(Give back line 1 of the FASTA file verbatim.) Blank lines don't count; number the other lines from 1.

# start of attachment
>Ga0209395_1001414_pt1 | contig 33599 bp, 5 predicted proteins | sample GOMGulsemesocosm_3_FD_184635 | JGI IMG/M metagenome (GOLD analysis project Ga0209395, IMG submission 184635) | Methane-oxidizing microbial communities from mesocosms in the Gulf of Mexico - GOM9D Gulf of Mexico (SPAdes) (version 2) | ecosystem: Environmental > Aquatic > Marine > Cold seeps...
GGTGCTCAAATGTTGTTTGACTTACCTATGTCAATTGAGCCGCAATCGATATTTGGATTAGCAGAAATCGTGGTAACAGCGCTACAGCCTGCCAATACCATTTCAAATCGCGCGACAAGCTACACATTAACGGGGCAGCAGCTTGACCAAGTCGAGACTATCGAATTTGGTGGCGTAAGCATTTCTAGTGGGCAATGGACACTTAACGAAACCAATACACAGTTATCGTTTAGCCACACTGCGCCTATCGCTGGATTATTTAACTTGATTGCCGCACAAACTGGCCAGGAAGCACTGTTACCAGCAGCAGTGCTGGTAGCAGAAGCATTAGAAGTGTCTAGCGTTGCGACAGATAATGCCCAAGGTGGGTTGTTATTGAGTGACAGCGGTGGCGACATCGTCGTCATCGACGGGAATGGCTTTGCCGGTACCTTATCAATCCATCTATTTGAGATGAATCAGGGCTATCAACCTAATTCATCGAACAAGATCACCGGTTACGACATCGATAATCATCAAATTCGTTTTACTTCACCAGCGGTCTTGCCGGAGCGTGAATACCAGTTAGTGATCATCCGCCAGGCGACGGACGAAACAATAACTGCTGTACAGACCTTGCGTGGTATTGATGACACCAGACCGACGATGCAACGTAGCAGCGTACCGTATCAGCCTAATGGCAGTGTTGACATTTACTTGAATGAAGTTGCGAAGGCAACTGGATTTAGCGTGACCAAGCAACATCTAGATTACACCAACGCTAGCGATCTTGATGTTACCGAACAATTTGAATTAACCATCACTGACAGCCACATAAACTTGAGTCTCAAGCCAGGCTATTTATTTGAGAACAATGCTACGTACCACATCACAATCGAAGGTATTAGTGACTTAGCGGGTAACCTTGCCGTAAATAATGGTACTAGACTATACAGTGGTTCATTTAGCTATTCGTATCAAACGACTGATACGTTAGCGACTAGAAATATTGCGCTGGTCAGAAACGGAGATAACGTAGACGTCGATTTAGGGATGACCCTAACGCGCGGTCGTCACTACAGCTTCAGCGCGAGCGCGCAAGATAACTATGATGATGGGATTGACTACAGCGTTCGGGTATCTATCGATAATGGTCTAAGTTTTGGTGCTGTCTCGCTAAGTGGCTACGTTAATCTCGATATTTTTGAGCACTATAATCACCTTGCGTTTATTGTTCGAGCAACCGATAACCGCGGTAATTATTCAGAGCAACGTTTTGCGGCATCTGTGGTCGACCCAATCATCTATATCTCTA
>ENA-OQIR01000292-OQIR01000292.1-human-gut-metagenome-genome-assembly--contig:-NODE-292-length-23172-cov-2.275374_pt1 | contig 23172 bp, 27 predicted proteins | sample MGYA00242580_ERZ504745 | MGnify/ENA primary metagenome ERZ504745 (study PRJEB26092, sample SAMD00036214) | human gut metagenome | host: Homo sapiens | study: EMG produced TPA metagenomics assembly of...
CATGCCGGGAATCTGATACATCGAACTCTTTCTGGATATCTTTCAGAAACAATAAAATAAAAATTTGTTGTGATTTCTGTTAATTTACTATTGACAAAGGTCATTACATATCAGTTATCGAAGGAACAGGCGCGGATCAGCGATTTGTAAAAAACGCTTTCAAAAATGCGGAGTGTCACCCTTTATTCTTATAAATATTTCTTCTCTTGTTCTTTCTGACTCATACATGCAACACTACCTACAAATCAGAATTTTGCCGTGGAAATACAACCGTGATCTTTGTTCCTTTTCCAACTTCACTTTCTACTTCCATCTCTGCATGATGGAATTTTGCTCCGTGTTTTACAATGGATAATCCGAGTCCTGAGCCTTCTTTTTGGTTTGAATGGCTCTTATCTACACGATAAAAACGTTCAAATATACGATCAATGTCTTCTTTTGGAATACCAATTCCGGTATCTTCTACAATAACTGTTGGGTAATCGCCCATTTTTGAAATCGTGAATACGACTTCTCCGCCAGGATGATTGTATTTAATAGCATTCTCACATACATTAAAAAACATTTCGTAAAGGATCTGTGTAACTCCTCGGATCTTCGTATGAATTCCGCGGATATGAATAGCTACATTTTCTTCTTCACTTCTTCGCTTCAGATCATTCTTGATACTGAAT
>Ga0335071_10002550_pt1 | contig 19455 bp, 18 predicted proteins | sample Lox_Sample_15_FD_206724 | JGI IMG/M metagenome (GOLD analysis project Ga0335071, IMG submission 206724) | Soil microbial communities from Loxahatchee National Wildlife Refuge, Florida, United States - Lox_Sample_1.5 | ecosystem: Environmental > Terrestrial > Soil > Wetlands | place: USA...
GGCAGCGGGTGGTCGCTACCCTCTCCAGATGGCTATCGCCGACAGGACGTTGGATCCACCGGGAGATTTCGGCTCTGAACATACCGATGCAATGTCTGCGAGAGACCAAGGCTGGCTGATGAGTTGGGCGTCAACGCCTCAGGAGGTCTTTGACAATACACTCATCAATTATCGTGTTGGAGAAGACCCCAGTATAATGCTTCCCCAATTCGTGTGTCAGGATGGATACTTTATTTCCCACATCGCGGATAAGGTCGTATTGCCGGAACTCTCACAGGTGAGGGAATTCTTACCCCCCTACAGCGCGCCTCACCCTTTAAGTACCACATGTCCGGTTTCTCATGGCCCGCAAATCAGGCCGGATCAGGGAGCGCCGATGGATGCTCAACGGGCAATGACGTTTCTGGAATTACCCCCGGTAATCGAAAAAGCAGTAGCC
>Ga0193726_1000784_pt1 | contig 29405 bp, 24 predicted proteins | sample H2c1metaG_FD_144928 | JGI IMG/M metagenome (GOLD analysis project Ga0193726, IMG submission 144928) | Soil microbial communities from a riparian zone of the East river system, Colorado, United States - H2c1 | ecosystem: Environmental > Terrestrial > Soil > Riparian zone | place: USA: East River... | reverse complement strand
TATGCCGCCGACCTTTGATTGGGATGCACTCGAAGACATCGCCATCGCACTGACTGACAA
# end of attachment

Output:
>Ga0209395_1001414_pt1 | contig 33599 bp, 5 predicted proteins | sample GOMGulsemesocosm_3_FD_184635 | JGI IMG/M metagenome (GOLD analysis project Ga0209395, IMG submission 184635) | Methane-oxidizing microbial communities from mesocosms in the Gulf of Mexico - GOM9D Gulf of Mexico (SPAdes) (version 2) | ecosystem: Environmental > Aquatic > Marine > Cold seeps...